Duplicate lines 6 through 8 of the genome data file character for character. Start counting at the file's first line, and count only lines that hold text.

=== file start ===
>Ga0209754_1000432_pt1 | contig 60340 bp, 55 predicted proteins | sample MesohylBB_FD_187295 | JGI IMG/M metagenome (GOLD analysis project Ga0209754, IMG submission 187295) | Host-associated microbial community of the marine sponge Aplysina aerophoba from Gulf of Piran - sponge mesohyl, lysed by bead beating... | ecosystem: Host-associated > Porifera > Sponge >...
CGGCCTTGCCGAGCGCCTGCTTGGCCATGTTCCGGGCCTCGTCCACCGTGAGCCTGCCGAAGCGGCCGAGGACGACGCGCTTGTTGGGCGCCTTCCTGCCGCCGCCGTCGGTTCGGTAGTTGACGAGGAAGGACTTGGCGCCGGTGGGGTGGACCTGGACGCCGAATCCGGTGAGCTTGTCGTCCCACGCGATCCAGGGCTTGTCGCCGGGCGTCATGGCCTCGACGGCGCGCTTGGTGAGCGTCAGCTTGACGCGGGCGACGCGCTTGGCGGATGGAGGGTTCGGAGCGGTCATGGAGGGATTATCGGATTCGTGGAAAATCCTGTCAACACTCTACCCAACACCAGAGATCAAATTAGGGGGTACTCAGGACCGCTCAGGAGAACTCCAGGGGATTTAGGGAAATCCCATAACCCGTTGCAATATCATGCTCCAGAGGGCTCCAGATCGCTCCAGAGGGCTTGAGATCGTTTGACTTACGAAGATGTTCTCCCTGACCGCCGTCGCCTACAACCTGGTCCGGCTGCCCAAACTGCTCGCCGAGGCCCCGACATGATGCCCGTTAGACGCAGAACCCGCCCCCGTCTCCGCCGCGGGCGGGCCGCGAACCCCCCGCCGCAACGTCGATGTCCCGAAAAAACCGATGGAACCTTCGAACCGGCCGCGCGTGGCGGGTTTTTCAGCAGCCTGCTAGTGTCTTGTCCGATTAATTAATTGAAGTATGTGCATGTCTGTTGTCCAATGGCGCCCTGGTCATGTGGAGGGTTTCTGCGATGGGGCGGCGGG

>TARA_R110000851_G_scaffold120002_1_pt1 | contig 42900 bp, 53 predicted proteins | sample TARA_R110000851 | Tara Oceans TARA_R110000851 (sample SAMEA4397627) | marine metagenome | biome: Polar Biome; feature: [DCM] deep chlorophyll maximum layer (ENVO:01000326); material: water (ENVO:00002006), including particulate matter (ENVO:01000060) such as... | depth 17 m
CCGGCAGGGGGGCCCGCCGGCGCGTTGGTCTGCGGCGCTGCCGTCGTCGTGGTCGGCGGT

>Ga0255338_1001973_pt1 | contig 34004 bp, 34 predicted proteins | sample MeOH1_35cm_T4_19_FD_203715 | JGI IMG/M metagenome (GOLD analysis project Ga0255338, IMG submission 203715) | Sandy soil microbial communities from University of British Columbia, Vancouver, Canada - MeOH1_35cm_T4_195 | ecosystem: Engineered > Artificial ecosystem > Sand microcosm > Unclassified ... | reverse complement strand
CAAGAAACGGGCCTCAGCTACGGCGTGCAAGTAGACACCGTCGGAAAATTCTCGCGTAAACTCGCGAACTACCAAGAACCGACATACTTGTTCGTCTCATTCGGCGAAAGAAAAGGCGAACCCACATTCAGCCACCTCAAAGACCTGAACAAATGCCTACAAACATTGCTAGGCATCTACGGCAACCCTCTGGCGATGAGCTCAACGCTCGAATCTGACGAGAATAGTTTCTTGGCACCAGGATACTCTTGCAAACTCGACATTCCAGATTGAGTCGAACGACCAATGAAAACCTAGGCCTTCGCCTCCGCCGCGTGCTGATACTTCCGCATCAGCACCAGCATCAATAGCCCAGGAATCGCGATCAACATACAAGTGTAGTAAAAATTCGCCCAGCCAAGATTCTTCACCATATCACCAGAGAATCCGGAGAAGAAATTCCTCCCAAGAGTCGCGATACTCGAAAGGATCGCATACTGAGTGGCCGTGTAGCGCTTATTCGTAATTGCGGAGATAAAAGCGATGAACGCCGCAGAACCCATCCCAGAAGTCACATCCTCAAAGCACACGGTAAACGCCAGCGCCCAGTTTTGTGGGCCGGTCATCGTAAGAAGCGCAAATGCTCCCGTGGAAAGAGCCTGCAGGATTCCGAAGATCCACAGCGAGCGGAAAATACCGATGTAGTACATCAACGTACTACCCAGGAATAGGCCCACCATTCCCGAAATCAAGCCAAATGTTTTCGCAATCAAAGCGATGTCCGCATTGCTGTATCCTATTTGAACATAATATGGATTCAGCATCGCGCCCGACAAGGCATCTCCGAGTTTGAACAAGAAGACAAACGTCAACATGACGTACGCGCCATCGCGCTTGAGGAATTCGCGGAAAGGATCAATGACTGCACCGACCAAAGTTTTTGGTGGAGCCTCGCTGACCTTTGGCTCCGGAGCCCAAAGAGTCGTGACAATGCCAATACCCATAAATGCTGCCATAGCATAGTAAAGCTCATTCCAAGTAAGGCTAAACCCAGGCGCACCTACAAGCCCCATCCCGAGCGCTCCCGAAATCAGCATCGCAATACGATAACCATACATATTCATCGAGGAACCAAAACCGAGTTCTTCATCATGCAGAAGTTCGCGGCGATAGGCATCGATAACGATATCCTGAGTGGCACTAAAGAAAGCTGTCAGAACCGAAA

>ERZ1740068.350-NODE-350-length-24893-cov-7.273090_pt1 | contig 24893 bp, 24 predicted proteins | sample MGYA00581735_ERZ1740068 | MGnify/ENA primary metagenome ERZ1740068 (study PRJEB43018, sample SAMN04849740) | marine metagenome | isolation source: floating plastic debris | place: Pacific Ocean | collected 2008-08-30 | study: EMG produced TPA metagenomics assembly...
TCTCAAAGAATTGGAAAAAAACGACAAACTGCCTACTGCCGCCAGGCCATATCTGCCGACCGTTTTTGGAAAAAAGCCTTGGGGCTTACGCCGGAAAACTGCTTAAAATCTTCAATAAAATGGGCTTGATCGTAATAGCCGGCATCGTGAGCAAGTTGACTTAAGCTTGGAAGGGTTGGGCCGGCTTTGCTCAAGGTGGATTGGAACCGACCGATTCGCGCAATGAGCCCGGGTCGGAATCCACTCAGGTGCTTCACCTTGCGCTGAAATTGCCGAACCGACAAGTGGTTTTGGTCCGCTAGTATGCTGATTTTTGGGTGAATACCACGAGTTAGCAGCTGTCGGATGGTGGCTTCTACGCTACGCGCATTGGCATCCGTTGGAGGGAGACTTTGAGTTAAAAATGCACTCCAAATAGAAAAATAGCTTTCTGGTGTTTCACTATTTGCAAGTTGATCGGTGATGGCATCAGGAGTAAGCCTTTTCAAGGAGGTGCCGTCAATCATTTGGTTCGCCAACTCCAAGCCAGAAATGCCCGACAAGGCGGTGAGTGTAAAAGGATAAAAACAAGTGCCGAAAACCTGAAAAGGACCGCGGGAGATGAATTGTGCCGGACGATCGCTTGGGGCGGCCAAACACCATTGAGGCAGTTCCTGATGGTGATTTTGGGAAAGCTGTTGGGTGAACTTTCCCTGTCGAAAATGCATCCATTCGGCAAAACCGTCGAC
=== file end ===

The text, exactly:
CAAGAAACGGGCCTCAGCTACGGCGTGCAAGTAGACACCGTCGGAAAATTCTCGCGTAAACTCGCGAACTACCAAGAACCGACATACTTGTTCGTCTCATTCGGCGAAAGAAAAGGCGAACCCACATTCAGCCACCTCAAAGACCTGAACAAATGCCTACAAACATTGCTAGGCATCTACGGCAACCCTCTGGCGATGAGCTCAACGCTCGAATCTGACGAGAATAGTTTCTTGGCACCAGGATACTCTTGCAAACTCGACATTCCAGATTGAGTCGAACGACCAATGAAAACCTAGGCCTTCGCCTCCGCCGCGTGCTGATACTTCCGCATCAGCACCAGCATCAATAGCCCAGGAATCGCGATCAACATACAAGTGTAGTAAAAATTCGCCCAGCCAAGATTCTTCACCATATCACCAGAGAATCCGGAGAAGAAATTCCTCCCAAGAGTCGCGATACTCGAAAGGATCGCATACTGAGTGGCCGTGTAGCGCTTATTCGTAATTGCGGAGATAAAAGCGATGAACGCCGCAGAACCCATCCCAGAAGTCACATCCTCAAAGCACACGGTAAACGCCAGCGCCCAGTTTTGTGGGCCGGTCATCGTAAGAAGCGCAAATGCTCCCGTGGAAAGAGCCTGCAGGATTCCGAAGATCCACAGCGAGCGGAAAATACCGATGTAGTACATCAACGTACTACCCAGGAATAGGCCCACCATTCCCGAAATCAAGCCAAATGTTTTCGCAATCAAAGCGATGTCCGCATTGCTGTATCCTATTTGAACATAATATGGATTCAGCATCGCGCCCGACAAGGCATCTCCGAGTTTGAACAAGAAGACAAACGTCAACATGACGTACGCGCCATCGCGCTTGAGGAATTCGCGGAAAGGATCAATGACTGCACCGACCAAAGTTTTTGGTGGAGCCTCGCTGACCTTTGGCTCCGGAGCCCAAAGAGTCGTGACAATGCCAATACCCATAAATGCTGCCATAGCATAGTAAAGCTCATTCCAAGTAAGGCTAAACCCAGGCGCACCTACAAGCCCCATCCCGAGCGCTCCCGAAATCAGCATCGCAATACGATAACCATACATATTCATCGAGGAACCAAAACCGAGTTCTTCATCATGCAGAAGTTCGCGGCGATAGGCATCGATAACGATATCCTGAGTGGCACTAAAGAAAGCTGTCAGAACCGAAA

>ERZ1740068.350-NODE-350-length-24893-cov-7.273090_pt1 | contig 24893 bp, 24 predicted proteins | sample MGYA00581735_ERZ1740068 | MGnify/ENA primary metagenome ERZ1740068 (study PRJEB43018, sample SAMN04849740) | marine metagenome | isolation source: floating plastic debris | place: Pacific Ocean | collected 2008-08-30 | study: EMG produced TPA metagenomics assembly...
TCTCAAAGAATTGGAAAAAAACGACAAACTGCCTACTGCCGCCAGGCCATATCTGCCGACCGTTTTTGGAAAAAAGCCTTGGGGCTTACGCCGGAAAACTGCTTAAAATCTTCAATAAAATGGGCTTGATCGTAATAGCCGGCATCGTGAGCAAGTTGACTTAAGCTTGGAAGGGTTGGGCCGGCTTTGCTCAAGGTGGATTGGAACCGACCGATTCGCGCAATGAGCCCGGGTCGGAATCCACTCAGGTGCTTCACCTTGCGCTGAAATTGCCGAACCGACAAGTGGTTTTGGTCCGCTAGTATGCTGATTTTTGGGTGAATACCACGAGTTAGCAGCTGTCGGATGGTGGCTTCTACGCTACGCGCATTGGCATCCGTTGGAGGGAGACTTTGAGTTAAAAATGCACTCCAAATAGAAAAATAGCTTTCTGGTGTTTCACTATTTGCAAGTTGATCGGTGATGGCATCAGGAGTAAGCCTTTTCAAGGAGGTGCCGTCAATCATTTGGTTCGCCAACTCCAAGCCAGAAATGCCCGACAAGGCGGTGAGTGTAAAAGGATAAAAACAAGTGCCGAAAACCTGAAAAGGACCGCGGGAGATGAATTGTGCCGGACGATCGCTTGGGGCGGCCAAACACCATTGAGGCAGTTCCTGATGGTGATTTTGGGAAAGCTGTTGGGTGAACTTTCCCTGTCGAAAATGCATCCATTCGGCAAAACCGTCGAC